Originally posted here I have noticed that my latest reviews are brought about by intense feelings that had to be expressed This applies to this book VERY MUCH You know those stories where the guy falls in love with a girl, but the girl likes someone else, and so the guy helps that someone else just for the girl s happiness This is like a classic version of that It is so heartbreaking and at the same time so beautiful that I just can t help but stop as I drink the words in This is the kind of plot that transcends time and could be universally understood by just about anyone, but there is something about the language in which it is executed that manages to make you stop and read it all over again.I love Cyrano de Bergerac for many reasons He is funny He is witty He is intelligent He is headstrong and courageous His sensitivity on the topic of his thrice larger than normal nose is sadly amusing He is in love with Roxane, but because he knows that she is in love with Christian, one of his fellow Cadets, he has taken it upon himself to help Christian in wooing her It s a really depressing situation, but Cyrano s love for Roxane is such that he would be willing to see her happiness at the expense of his own The events that transpire in this sort of arrangement are such downers indeed for Cyrano, and even though I was screaming to him in my mind to just admit that all those letters Christian wrote for Roxane were really products of his amazing talent, I couldn t help but see the beauty of it I doubt that this story would have been half as tragically beautiful as it is with him being the agonizing lover in the shadows.I also have to give props to Edmond Rostand for his flawless writing I have the sort of modernized translation of the play by Lowell Bair, but even then, the words that frolic together in the verses pay homage to a timeless romance that is totally unforgettable for me and to several generations of readers and theatre goers who had the privilege of learning Cyrano s story The type of love that Rostand managed to portray through Cyrano is so pure and sincere, the type that makes anyone radiant to the point that even a nose that is not pleasant to look at cannot outshine it.Please read this play Its beauty just pierces the heart in a way that contemporary romance doesn t at least for me If ever I do fulfill that part of my bucket list that says learn the mother tongue of Victor Hugo, Madame de Pompadour, and the Phantom of the Opera, I am going to find a copy of this in the original French, and I will read it.And because I am such a sucker for magnificent prose, I am going to share a few of my favorite quotes There, now you have an inkling of what you might have said to me if you were witty and a man of letters Unfortunately you re totally witless and a man of very few letters only the four that spell the word fool But even if you had the intelligence to invent remarks like those I have given you as examples, you would not have been able to entertain me with them You would have spoken no than half the first syllable of the first word, because such jesting is a privilege that I grant only to myself She s a mortal danger without meaning to be one she s exquisite without giving it a thought she s a trap set by nature, a rose in which love lies in ambush Anyone who has seen her smile has known perfection She creates grace without movement, and makes all divinity fit into her slightest gesture And neither Venus in her shell, nor Diana striding in the great, blossoming forest, can compare to her when she goes through the streets of Paris in her sedan chair After all, what is a kiss A vow made closer range, a precise promise, a confession that contains its own proof, a seal places on a pact that has already been signed it s a secret told to the mouth rather than to the ear, a fleeting moment filles with the hush of eternity, a communion that has the fragrance of a flower, a way of living by the beat of another heart, and tasting another soul on one s lips My personal favorite is Cyrano s last monologue It is too long to be typed here, and I don t want to spoil it, but the effect it had on me was such that after reading the last words, I had to put down the book for a bit and think about life really It is THAT good So please For my sake, for the sake of theatre, for the sake of romance, read this.PS view spoiler No, I haven t watched Cyrano de Bergerac 1990 , nor have I watched the famous Roxanne 1987 with Steve Martin in it, but now that I have read this, they are my topmost priority for film choices at the next available opportunity I have, however, watched Penelope 2006 with James McAvoy and Christina Ricci Very cute, without the tragedy of Cyrano s tale but with the ugly nose in the form of a pig snout, and not as good as the emotions I got from reading this hide spoiler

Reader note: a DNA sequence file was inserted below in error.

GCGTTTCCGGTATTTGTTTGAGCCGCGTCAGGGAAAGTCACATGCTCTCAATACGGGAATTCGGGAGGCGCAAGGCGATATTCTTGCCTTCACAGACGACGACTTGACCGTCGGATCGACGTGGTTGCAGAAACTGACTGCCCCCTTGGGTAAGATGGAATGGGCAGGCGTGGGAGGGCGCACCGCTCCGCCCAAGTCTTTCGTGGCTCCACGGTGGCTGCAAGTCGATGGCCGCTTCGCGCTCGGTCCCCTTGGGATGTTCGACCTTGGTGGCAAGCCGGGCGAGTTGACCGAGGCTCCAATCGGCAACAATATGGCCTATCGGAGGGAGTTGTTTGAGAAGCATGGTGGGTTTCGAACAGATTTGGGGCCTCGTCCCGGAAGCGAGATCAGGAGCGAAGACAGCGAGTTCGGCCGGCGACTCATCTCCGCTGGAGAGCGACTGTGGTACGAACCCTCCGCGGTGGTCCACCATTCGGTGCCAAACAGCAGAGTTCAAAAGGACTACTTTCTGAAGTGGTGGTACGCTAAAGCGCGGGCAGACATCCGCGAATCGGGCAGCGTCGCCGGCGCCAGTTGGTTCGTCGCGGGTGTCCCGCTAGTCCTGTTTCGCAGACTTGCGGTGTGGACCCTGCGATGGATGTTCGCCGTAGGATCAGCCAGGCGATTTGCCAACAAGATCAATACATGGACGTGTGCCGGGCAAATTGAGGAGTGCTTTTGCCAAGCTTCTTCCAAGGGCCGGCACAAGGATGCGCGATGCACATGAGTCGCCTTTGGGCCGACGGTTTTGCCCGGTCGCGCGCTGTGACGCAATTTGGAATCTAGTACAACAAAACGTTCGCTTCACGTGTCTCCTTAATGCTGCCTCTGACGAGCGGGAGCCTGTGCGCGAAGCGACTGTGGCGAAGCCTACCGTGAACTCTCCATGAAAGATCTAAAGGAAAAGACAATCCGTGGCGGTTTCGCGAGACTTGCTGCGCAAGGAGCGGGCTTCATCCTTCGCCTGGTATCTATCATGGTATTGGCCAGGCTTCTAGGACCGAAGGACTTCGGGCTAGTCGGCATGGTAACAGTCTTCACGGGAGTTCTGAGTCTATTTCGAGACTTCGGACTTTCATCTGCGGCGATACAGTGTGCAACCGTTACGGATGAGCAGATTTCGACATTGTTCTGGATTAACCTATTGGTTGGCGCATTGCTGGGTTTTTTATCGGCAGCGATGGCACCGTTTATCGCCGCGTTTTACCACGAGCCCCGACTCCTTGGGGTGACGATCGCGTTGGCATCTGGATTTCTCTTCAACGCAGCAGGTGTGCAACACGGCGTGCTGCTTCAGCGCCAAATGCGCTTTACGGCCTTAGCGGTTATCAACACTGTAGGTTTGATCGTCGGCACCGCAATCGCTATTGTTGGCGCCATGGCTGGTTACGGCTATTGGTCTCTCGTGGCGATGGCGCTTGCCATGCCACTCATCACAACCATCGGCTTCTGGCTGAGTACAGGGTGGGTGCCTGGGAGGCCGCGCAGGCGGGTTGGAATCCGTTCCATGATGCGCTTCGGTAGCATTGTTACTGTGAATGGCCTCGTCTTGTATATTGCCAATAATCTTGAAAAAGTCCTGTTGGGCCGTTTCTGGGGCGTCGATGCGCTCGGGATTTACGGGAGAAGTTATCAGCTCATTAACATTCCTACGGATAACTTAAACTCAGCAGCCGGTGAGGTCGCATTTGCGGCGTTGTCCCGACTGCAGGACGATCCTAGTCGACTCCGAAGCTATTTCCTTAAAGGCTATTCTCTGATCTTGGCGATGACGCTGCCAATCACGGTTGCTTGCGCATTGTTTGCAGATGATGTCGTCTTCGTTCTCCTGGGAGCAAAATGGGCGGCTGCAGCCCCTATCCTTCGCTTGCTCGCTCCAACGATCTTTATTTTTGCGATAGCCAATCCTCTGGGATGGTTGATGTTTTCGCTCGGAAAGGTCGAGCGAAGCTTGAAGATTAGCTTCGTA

Leave a Reply

Your email address will not be published. Required fields are marked *